- The Washington Times - Saturday, November 5, 2005

Bob Sigman, opinion editor of the Johnson County Sun in Kansas, takes issue with state-financed vouchers used by students to attend the public or private school of their choice. He believes vouchers used this way break down the separation between church and state.

Mr. Sigman and other opponents of school choice should realize the Supreme Court in 2001 ruled vouchers are neutral, neither endorsing nor rejecting religion, and their use is dictated by independent parental choice.

Unfortunately, this myth and many others influenced congressional policy makers to vote down the Family Education Reimbursement Act (FERA), sponsored by Republican Reps. John Boehner of Ohio and Bobby Jindal of Louisiana.

This proposal would have provided needed relief and parental choice options for the 372,000 students displaced by Hurricane Katrina by letting them enroll in a school of their parents’ choice for the 2005-06 school year.

The Wall Street Journal considered FERA the best proposal because it would have circumvented the education bureaucracy that makes it difficult to provide immediate relief to families in need. Perhaps fiscal conservatives voting down the measure weren’t aware that, according to Alan Bonsteel and Carl Brodt of the California Parents for School Choice, bureaucratic inefficiency has meant “2 of every 5 tax dollars raised for schools do not even make it to the classroom.” (“Ten Principles of School Choice,” 2004).

Legislators should be reminded private schools are operated more cheaply than public schools. Compare the average private school tuition, $4,689 to the average cost of educating a student in public school at $8,830, as reported by the National Center for Education Statistics. Each child educated outside the public school system saves the state $3,535. Having money follow the child saves taxpayer dollars. (“ABCs of School Choice,” 2005).

That families would have been allowed to choose the best school — public, private or charter — assuredly raised the hackles of those fearing the program’s success would provide a catalyst for demands that school choice be available to all children. In fact, taxpayers finance vouchers just as they do public schools. Some taxpayers would rather see their children attend private schools. Why should they pay twice?

Vouchers create competition among public and private schools. Public schools are forced to improve or lose enrollment. Studies by Jay Greene, Marcus Winter and Carol Innerst in Florida, Caroline Hoxby in Wisconsin, Jay Greene and Greg Forster in Texas and Christopher Hammons in Maine and Vermont all provide evidence that school choice helps public schools perform better. (“The ABCs of School Choice,” 2005.)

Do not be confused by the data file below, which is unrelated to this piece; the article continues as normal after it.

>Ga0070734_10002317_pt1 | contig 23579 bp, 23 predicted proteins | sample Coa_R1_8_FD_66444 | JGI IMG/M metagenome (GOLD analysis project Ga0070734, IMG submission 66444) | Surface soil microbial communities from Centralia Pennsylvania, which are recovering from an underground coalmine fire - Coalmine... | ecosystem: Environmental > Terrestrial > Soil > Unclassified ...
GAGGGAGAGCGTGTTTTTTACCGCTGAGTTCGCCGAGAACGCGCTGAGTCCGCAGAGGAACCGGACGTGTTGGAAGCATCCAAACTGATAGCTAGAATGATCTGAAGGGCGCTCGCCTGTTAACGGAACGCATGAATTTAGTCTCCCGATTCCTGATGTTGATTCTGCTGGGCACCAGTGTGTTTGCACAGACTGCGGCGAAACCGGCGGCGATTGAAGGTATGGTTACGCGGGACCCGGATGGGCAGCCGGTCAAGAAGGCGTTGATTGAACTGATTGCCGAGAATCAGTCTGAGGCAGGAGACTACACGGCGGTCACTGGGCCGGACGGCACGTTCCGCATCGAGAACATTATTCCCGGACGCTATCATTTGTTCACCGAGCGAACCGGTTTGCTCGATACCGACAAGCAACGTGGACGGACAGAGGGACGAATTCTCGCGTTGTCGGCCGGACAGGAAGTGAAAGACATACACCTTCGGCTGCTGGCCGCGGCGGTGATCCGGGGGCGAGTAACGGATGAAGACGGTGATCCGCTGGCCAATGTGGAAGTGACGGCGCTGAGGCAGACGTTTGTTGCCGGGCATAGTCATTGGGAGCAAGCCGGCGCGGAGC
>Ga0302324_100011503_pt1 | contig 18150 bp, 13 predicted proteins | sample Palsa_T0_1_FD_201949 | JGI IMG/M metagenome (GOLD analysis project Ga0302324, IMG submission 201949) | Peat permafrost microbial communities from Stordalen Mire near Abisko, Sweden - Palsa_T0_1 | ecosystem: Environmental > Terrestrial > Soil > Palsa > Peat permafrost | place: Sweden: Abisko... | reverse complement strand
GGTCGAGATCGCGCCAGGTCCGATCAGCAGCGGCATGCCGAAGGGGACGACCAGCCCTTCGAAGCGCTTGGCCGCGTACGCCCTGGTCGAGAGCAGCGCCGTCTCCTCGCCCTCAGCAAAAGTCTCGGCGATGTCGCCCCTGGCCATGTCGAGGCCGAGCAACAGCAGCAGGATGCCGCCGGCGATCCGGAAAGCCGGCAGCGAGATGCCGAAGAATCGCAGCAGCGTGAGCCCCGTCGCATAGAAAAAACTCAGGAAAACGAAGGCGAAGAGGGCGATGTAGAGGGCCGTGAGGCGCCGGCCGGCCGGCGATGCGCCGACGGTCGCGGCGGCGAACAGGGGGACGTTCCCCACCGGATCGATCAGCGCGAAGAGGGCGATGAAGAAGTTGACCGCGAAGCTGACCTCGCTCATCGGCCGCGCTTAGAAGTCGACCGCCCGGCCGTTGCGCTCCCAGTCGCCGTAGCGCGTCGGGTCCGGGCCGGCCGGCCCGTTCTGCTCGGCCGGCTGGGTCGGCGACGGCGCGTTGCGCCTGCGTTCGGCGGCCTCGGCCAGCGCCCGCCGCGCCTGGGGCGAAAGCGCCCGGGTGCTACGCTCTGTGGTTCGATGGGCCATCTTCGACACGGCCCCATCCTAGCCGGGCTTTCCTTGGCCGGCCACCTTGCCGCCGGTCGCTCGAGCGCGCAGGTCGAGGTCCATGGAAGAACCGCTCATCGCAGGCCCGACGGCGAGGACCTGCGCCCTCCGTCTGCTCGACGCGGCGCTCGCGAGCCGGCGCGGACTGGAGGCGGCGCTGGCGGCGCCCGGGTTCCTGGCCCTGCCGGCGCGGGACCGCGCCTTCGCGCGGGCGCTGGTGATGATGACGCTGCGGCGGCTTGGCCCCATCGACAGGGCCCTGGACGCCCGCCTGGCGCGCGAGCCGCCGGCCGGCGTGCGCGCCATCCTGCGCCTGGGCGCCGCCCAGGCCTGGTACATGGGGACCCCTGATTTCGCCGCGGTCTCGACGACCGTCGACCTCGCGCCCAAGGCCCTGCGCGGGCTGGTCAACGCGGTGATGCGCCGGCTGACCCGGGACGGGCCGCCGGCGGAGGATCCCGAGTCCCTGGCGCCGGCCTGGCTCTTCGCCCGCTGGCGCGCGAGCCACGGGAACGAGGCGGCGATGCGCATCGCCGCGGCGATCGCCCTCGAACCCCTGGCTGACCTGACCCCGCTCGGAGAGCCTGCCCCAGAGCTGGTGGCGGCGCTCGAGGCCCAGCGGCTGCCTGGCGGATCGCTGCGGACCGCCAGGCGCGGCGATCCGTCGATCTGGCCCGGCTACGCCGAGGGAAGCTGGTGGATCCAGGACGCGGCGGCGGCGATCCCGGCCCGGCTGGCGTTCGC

Another myth perpetuated by Mr. Sigman (“No need for vouchers”), that true comparisons between public and private school aren’t possible until the playing field is leveled, is simply inaccurate. He argues, “Private schools do not have to provide special education services.” Yet, as reported in the June 2005 School Choice Advocate, parents of children diagnosed with learning disabilities do send their children to private schools to take advantage of smaller, more focused learning environments which can improve academic performance and self-confidence.

Utah passed a voucher bill aimed at allowing “special needs” children to take advantage of private schools with specialized curricula that address distinct learning disabilities.

Mr. Sigman moans: “Public schools must negotiate employment contracts with teachers, private schools do not. That can result in higher costs for salaries and other benefits.”

According to an October 2005 press release from Mr. Boehner, the FERA proposal tried to work around the education establishment by disposing of the layers of educational bureaucracy that drive up costs and suggested working with an independent contractor to expediently meet demands of displaced families and their schools in a cost-efficient manner.

Though private schools are not required to have state accreditation, most have stringent curriculum standards. Underperforming private schools fail because attendance is not required. This means teachers must be very qualified and make the effort required for success. Lower salaries do not deter good teachers from working in private school environments because they encounter fewer behavioral issues and more administrative support. Students are expected to meet curricular demands to make them eligible for admission to four-year colleges.

“If the state starts funding private schools through vouchers, Kansas Republican State Sen. John Vratil warns [in Mr. Sigman’s op-ed], “there will be strings attached…. Inevitably, the state will impose education requirements on private schools similar to those that govern public schools.”

Heartland Institute President Joseph L. Bast and Board Chairman Herb Walberg disagree in “Ten Principles of School Choice”: Language can be included as part of a constitutional amendment establishing, “that the autonomy of private schools is in the public interest and that all regulations affecting private schools are ‘frozen’ at their pre-voucher levels.” Regulatory bodies should have their “membership equally balanced between government and private school interests.” They also suggest other ways to combat this possibility.

It is fiscally irresponsible to allow myths and irrational fears to influence the decisions of our elected representatives. We the people need to express dissatisfaction with the educational status quo that leaves some children behind, and embrace the free market’s power to drive up educational quality.



The Basics Project

Downers Grove, Ill.

( www.Basicsproject.org )

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